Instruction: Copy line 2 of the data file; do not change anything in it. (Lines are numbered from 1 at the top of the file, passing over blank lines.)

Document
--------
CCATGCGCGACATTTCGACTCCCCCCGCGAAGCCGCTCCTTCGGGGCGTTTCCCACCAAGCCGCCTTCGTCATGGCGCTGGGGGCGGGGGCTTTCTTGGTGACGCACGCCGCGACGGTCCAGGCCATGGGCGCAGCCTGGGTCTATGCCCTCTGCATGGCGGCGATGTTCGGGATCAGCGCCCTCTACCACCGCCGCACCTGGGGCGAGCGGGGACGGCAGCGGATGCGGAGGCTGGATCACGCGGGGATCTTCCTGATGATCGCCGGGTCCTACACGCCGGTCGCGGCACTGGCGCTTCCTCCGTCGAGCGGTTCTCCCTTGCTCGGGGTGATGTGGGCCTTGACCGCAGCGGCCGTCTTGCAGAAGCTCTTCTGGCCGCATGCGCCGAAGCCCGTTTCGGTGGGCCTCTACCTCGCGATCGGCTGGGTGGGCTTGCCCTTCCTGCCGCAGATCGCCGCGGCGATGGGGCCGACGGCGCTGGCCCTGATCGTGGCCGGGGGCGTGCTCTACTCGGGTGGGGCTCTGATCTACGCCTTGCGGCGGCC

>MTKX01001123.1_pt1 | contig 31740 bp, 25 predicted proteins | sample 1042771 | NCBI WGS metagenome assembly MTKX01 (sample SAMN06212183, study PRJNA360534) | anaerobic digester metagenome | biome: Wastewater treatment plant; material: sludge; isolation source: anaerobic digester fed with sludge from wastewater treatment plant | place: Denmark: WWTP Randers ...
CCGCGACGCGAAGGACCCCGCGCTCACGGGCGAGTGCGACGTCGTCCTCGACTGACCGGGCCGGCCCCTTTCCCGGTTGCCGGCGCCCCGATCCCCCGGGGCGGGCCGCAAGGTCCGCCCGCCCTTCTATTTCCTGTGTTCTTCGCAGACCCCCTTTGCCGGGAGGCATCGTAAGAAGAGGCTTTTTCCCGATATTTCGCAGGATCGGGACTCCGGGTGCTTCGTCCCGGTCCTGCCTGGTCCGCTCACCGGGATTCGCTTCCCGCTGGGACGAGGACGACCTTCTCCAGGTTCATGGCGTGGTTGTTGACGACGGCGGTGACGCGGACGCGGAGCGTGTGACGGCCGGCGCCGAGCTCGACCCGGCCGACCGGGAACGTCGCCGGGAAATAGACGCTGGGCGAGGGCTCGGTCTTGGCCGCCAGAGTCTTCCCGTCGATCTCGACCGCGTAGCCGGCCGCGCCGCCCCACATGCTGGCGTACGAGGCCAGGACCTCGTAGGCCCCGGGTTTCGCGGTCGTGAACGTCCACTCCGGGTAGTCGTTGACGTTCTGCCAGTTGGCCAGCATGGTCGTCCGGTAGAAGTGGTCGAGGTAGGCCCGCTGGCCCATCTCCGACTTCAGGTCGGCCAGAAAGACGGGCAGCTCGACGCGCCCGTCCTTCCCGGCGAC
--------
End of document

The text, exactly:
>MTKX01001123.1_pt1 | contig 31740 bp, 25 predicted proteins | sample 1042771 | NCBI WGS metagenome assembly MTKX01 (sample SAMN06212183, study PRJNA360534) | anaerobic digester metagenome | biome: Wastewater treatment plant; material: sludge; isolation source: anaerobic digester fed with sludge from wastewater treatment plant | place: Denmark: WWTP Randers ...